Langston Hughes: My Soul Grows Deep Like the Rivers

Langston HughesLangston Hughes was born in Joplin, Missouri on February 1st 1902. Most prominently known for his exemplary writing and contributions to the Harlem Renaissance, Langston Hughes has left a lasting impression on American Literature. Hughes was a multi-talented writer. As a poet, playwright, and novelist, he published widely, becoming one of the most successful and well respected writers of his time. He’s also considered one of the chief innovators of Jazz Poetry, a form which emulates, and is inspired by Jazz and African-American culture.

Learning From Langston Hughes

One of his most famous poems, “The Negro Speaks of Rivers,” speaks of a soul that is keenly aware of the history that precedes the self, reminding us that the river has come before us all. His poems speak of the rich history of African-Americans and their contributions to American life. The poet’s depth and awareness give the reader insight, showing us what has come before us, making his poems not just an exploration of history, but an exposition of the heritage hidden in the common places we inhabit in the world.

Langston Hughes himself provides an articulate explanation of how he composed the poem, “The Negro Speaks of Rivers,” in an audio clip made available by In the clip, he talks of the harrowing descriptions of slaves being “sold down the river,”and what that meant to him as he wrote this great poem. The audio clip will prove helpful to writers, especially if you’re a writer who is constantly wondering, “Where do these poems come from?” I always enjoy hearing poets read their own work. It gives you a different appreciation of the poem to hear their voice resonating with its own particular music. Poets almost always give you some inclination as to how their life experience was the seed that helped germinate the idea they crafted into the finished poem.

Many of the best poems come from the personal lives of the poet. For Langston Hughes, his experience as a black man in the first half of the 20th century meant he was often faced with considerable racial tensions. He used his writing as a vehicle for telling this story, drawing others into the inner world of the African-American life. One of his most notable works, The Weary Blues, (1926) is testament to this fact. He spent time associating with Jazz musicians in clubs, working odd jobs, and connecting with other writers. All of this informed his poetry, making every poem deeply personal, even autobiographical. Hughes was the kind of writer who allowed himself to be vulnerable, to trust his instinctual desire to bare his soul before the waiting world, exposing his humanity, and therefore inviting others to share in the moment.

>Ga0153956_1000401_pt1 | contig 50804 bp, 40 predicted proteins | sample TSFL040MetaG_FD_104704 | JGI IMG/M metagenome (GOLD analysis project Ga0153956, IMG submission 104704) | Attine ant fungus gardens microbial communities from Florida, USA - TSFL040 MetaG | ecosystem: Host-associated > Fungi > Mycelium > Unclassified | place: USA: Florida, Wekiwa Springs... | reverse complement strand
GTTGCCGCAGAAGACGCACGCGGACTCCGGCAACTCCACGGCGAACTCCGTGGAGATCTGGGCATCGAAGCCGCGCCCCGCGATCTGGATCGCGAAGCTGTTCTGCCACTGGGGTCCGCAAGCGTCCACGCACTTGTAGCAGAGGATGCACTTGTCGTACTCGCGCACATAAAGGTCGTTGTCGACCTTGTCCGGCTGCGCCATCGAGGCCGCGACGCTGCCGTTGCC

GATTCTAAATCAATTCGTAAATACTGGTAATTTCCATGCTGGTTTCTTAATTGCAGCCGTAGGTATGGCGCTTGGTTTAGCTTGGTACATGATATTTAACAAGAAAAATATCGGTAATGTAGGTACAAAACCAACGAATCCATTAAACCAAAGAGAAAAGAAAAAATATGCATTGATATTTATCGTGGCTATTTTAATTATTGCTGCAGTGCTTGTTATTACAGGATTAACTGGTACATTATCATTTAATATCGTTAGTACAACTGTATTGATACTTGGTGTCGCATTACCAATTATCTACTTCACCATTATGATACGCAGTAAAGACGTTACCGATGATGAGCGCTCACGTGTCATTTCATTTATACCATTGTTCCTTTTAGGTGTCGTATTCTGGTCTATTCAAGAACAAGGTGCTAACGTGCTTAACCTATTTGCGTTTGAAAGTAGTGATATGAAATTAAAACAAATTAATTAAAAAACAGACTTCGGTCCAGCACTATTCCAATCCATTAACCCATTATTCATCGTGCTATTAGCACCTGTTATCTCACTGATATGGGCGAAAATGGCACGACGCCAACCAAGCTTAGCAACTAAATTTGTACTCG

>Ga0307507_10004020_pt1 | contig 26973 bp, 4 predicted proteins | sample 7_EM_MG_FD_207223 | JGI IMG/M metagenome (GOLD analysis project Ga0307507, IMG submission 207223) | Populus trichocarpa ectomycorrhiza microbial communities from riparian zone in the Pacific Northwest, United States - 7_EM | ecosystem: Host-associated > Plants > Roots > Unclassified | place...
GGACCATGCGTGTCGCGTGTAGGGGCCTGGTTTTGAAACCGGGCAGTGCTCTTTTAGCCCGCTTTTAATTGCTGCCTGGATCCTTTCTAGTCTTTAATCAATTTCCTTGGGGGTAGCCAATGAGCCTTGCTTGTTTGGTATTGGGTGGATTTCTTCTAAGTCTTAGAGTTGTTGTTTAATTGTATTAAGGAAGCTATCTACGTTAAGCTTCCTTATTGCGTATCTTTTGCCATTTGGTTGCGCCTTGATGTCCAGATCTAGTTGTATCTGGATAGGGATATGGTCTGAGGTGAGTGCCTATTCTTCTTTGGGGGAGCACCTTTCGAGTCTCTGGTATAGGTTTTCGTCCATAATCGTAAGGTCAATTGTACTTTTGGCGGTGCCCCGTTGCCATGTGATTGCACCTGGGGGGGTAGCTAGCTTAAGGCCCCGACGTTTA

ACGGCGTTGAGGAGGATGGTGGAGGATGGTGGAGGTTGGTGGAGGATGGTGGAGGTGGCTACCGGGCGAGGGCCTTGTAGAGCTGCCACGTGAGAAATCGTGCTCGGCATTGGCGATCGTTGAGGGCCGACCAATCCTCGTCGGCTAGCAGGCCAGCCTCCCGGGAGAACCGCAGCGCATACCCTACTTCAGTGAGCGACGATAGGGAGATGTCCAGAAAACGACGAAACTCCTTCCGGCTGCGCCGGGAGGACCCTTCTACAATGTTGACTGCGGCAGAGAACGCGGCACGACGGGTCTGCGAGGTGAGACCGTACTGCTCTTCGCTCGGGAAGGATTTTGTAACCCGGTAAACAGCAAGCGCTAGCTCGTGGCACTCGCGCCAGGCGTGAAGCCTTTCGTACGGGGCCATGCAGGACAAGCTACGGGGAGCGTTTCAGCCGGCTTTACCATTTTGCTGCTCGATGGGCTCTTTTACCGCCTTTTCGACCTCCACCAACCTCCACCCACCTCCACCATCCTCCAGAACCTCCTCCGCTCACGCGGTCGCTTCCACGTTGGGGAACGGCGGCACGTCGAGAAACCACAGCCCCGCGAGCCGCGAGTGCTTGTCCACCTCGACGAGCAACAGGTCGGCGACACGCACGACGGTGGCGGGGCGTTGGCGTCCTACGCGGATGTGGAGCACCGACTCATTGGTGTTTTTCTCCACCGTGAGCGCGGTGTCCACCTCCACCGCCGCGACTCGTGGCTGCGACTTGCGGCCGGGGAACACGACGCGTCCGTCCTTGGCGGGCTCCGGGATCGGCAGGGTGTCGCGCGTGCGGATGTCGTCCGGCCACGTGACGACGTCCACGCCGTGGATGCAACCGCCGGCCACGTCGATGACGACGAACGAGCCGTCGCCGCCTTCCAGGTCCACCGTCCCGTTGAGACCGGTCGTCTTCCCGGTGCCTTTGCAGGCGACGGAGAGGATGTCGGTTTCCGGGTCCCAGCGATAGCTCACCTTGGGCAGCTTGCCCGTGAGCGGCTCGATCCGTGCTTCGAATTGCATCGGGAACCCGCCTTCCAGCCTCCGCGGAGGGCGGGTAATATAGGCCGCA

Langston Hughes Mini Bio

Jazz meant life to Hughes, it meant the sound you hear when you walk out the door on your way to work, a baby crying, an old man yelling at his wife as he slammed the door. It was all Jazz. In fact, in a essay titled Jazz as Communication, Langston Hughes said, “To me jazz is a montage of a dream deferred. A great big dream—yet to come—and always yetto become ultimately and finally true.” This emphasis on a sustained hope, which was also a hope that didn’t come easy, was what made Jazz Poetry unique. In some ways, everyone experiences Jazz on that level. Its analogue is the blues, and they are one in the same, both characterized by perseverance in the face of sadness.

As he said in his poem, entitled “Dreams,” much along the same lines:

Hold fast to dreams 

For if dreams die 

Life is a broken-winged bird 

That cannot fly.

In a lot of ways Hughes dream is still paying dividends to countless new poets like Major Jackson, or one of my personal favorites, Yusef Komunyakaa. It’s no wonder why. Poetry keeps coming full circle. The Jazz keeps on playing, and the times are still hard, but people refuse to let their dreams die, and that’s why our souls continue to grow deep like the river.

Read More Poems by Langston Hughes around the web:

I, Too, Sing America

The Weary Blues


You and Your Whole Race




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